Archive for March, 2012

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The French Spring reaches Odessa

March 31, 2012

Sacrebleu mon ami!  The French Spring has spread to Odessa!

No, no – the French Spring has nothing to do with the so called Arab Spring despite the French being past masters of revolutions.

Once again Odessa City Administration is taking us on an entertaining, culture expanding, thought provoking journey into the world of international film just as it does each year with the Odessa International Film Festival every summer.

The French Spring film festival includes Cannes prize winners and takes place on 14 -15 April throughout various cinemas in the city.

That is not all.  French fashion in the shape of Helene Sorel gets an outing at the Odessa Philharmonic amongst other Franco events around the city.

The whole event is capped off with a cinema marathon “Long Nights of Short Films” program that presents 26 best short films, prize-winners of numerous international festivals.  (Let’s hope there are no private short films from DSK’s collection within.)

Mon dieu – How very bourgeoisie!

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Political Will (and application) – A matter of trust

March 30, 2012

It’s not often the opportunity arises to pop your head above the barricades to find both government, opposition and media all talking about the same thing at the same time and all leaving themselves open for a quick volley of fire before ducking back down behind the barricades and allowing them to play their games amongst themselves once more.

Our targets today are Prime Minister Azarov, Natalia Korolevska and an article in The Moscow Times.  The subjects justice, corruption and the political will to provide improvements to both.  All three see political will as the answer to the problems within the Ukrainian and Russian society.  I think it is something far more fundamental – Trust.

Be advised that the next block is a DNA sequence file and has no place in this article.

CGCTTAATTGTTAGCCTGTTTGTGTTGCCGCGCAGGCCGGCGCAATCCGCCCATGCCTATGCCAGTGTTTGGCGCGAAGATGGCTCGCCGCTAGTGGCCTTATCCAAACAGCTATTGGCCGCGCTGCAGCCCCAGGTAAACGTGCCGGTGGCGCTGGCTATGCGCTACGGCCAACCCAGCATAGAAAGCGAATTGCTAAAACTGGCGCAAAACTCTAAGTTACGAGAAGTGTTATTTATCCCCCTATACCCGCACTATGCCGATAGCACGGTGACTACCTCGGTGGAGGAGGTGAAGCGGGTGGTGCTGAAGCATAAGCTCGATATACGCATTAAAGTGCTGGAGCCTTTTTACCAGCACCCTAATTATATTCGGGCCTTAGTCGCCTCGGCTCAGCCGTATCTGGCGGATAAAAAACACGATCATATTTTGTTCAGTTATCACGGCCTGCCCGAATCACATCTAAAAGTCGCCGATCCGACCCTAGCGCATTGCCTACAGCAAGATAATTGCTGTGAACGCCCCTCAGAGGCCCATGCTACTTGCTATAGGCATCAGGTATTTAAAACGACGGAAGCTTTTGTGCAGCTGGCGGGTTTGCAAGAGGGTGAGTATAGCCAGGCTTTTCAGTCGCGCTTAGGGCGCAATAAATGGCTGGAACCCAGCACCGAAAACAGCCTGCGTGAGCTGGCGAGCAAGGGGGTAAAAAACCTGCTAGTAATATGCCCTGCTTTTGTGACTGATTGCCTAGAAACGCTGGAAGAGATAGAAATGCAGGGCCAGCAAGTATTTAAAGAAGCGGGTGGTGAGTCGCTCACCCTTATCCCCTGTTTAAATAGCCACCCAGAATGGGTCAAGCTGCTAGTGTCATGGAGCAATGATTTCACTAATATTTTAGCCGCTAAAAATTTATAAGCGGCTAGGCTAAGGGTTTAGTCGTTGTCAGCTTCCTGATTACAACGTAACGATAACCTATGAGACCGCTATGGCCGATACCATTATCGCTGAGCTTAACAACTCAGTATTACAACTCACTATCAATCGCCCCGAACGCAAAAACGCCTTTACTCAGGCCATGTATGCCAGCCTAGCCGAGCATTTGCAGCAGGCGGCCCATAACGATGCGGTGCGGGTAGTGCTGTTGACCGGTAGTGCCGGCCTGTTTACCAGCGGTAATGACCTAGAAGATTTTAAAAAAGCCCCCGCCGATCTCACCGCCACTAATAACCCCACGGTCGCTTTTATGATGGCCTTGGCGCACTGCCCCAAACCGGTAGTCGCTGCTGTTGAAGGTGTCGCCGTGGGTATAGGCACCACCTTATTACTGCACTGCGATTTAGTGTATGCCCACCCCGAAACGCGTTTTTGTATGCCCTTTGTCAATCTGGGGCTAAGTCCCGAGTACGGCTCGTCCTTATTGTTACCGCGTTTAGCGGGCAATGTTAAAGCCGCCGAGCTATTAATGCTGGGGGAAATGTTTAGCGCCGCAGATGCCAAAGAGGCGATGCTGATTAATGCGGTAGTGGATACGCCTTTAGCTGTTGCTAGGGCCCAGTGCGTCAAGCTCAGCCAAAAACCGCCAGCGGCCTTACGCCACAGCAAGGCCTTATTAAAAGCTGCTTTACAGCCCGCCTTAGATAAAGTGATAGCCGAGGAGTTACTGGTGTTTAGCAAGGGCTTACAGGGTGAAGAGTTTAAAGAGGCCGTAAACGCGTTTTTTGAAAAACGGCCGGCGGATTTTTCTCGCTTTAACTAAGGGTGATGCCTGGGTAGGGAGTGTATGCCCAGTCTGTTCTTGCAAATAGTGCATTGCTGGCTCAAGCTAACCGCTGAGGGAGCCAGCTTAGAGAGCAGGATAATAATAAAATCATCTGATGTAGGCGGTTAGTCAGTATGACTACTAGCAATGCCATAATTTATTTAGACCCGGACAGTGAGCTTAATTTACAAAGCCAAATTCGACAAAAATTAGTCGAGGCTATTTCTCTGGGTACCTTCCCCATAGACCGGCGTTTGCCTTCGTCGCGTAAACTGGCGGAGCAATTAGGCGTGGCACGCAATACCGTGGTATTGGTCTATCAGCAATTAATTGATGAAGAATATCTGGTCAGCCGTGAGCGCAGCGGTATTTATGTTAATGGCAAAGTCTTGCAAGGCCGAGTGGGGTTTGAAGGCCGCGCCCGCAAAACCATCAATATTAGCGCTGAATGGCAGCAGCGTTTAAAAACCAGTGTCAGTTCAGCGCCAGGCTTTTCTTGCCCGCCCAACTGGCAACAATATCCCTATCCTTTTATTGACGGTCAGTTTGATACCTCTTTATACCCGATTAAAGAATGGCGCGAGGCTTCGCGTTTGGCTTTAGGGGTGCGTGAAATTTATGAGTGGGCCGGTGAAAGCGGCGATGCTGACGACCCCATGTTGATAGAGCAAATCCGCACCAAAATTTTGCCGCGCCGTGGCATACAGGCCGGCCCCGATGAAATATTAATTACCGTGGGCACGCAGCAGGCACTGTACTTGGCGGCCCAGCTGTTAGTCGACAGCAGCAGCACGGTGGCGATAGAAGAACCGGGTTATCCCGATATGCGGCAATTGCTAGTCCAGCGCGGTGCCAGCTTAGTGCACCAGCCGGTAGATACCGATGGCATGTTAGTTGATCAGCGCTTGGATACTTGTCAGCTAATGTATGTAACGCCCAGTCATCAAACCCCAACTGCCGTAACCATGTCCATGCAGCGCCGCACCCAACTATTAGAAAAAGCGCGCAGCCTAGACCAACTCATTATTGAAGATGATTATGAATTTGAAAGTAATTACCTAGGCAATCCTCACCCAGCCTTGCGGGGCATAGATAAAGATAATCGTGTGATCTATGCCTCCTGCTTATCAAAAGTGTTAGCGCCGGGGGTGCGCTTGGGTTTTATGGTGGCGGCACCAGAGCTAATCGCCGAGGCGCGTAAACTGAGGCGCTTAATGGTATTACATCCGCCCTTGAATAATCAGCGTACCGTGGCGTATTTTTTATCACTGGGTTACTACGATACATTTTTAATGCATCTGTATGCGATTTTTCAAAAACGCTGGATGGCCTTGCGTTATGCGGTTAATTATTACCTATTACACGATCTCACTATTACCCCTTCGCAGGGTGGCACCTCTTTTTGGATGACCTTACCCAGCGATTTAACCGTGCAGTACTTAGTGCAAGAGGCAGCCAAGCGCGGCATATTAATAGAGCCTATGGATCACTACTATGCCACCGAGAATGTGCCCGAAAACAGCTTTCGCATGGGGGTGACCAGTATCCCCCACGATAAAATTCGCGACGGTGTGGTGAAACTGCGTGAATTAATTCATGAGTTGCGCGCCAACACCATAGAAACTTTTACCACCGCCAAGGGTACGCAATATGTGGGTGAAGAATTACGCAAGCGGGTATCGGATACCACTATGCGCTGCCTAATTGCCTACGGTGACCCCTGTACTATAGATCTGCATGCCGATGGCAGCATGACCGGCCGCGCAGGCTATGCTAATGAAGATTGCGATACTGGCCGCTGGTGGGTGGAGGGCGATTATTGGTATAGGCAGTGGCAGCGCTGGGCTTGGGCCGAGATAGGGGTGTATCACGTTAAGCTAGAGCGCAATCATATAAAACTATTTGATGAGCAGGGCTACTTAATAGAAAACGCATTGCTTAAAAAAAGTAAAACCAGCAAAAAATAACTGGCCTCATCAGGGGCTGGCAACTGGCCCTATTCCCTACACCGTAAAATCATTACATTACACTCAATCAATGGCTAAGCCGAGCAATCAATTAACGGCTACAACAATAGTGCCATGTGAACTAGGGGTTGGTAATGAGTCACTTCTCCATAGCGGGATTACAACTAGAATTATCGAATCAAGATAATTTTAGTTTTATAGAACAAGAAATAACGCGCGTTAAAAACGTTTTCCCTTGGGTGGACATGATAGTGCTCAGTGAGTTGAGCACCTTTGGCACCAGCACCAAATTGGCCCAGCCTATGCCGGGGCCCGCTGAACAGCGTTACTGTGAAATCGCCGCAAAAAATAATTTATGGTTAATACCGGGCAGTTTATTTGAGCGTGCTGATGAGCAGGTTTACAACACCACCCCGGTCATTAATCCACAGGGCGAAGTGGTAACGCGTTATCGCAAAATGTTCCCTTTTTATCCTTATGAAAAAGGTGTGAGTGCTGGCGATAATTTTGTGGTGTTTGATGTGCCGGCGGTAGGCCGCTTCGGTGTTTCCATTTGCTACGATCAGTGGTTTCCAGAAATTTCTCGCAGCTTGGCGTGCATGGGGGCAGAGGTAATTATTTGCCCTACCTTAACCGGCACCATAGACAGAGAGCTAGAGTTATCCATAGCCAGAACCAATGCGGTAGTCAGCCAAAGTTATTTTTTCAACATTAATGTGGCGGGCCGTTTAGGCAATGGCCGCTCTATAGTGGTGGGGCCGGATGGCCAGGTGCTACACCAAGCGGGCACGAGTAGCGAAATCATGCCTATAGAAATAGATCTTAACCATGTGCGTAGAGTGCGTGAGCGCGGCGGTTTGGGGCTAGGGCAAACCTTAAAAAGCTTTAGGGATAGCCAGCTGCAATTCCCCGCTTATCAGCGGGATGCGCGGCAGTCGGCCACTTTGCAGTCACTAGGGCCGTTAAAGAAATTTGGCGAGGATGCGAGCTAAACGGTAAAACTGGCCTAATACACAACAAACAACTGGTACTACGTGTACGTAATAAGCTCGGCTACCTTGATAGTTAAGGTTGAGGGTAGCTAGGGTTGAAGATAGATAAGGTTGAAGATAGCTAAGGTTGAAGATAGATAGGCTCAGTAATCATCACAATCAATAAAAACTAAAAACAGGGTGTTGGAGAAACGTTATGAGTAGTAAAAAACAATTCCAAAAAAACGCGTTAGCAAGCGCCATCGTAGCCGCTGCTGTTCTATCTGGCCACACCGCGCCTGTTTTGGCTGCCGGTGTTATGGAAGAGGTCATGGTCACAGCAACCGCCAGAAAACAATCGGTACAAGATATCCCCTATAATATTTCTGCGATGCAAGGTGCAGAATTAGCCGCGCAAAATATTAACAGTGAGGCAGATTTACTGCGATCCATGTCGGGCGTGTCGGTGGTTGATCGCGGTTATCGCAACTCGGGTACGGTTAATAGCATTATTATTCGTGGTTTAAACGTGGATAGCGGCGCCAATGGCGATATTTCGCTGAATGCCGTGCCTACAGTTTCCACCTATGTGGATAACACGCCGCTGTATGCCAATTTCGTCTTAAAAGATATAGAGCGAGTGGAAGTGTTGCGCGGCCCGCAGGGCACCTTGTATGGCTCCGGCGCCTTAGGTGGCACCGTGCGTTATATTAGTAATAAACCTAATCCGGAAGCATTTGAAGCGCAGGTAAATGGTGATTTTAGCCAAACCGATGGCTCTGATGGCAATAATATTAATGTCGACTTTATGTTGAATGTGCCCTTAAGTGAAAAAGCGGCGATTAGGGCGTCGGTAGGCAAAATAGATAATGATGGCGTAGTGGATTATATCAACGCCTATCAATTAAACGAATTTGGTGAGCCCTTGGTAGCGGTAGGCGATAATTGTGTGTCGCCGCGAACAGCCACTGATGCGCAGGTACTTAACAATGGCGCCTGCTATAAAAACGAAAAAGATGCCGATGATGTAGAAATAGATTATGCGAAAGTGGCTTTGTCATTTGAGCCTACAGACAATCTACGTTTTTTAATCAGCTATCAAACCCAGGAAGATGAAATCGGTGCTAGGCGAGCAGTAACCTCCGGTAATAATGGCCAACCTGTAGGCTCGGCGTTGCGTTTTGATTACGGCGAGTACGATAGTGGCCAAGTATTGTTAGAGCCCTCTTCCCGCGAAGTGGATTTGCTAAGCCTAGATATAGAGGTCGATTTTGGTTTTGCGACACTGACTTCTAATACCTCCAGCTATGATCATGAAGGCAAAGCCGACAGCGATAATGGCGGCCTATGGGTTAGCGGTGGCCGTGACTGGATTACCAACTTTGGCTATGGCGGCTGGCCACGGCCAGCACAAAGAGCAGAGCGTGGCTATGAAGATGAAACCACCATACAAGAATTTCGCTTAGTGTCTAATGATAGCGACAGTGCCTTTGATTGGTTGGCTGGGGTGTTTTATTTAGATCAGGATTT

To keep matters simple, let us concentrate on their recent comments on justice systems and tackling corruption which apparently can be tackled by political will alone according to two out of three of them.  Only Azarov briefly  mentions the key underlying factor that regardless of political will accomplishing legal or systemic changes amongst the administrative arms of the State and judiciary, is required for any changes to be successful – That factor is trust.

No matter how well designed, no matter how tried and tested, no matter how safe and protective in an accident, or how beneficial to society and the environment an electric car may be, if you don’t think it will perform well, you won’t buy into the concept.

Similarly society must have trust in the political and judicial systems.  They are two foundational pillars of society and they have to be trusted to be effective.

Let us start with The Moscow Times article and this quote from it –  “Of course, no particular political willpower is required to dismiss someone whom a court of law has found guilty of corruption, but it is needed in large supply when firing someone whom a leader has good reason to believe — based on media reports or other evidence — has been involved in corrupt practices. No doubt the person who gets sacked will raise a clamor, remind his employer of their long personal friendship and possibly even threaten to sue for wrongful dismissal. The senior official will simply have to endure the unpleasantness, remind his old friend that nothing can justify taking kickbacks on state contracts and that he is free to seek justice through the courts if he feels he has been wronged. In other words, all that is needed to stop corruption is a little personal integrity and political willpower.”

Now there is nothing to disagree with contained in that quote whatsoever – if you have trust that the courts will back up your decision to sack the individual in question and that the individual in question is not better connected or in a financial position to influence the outcome of the court.  Unfortunately both Russians and Ukrainians are well aware that influence or money can provide a legal outcome that is completely opposite of what the evidence displays.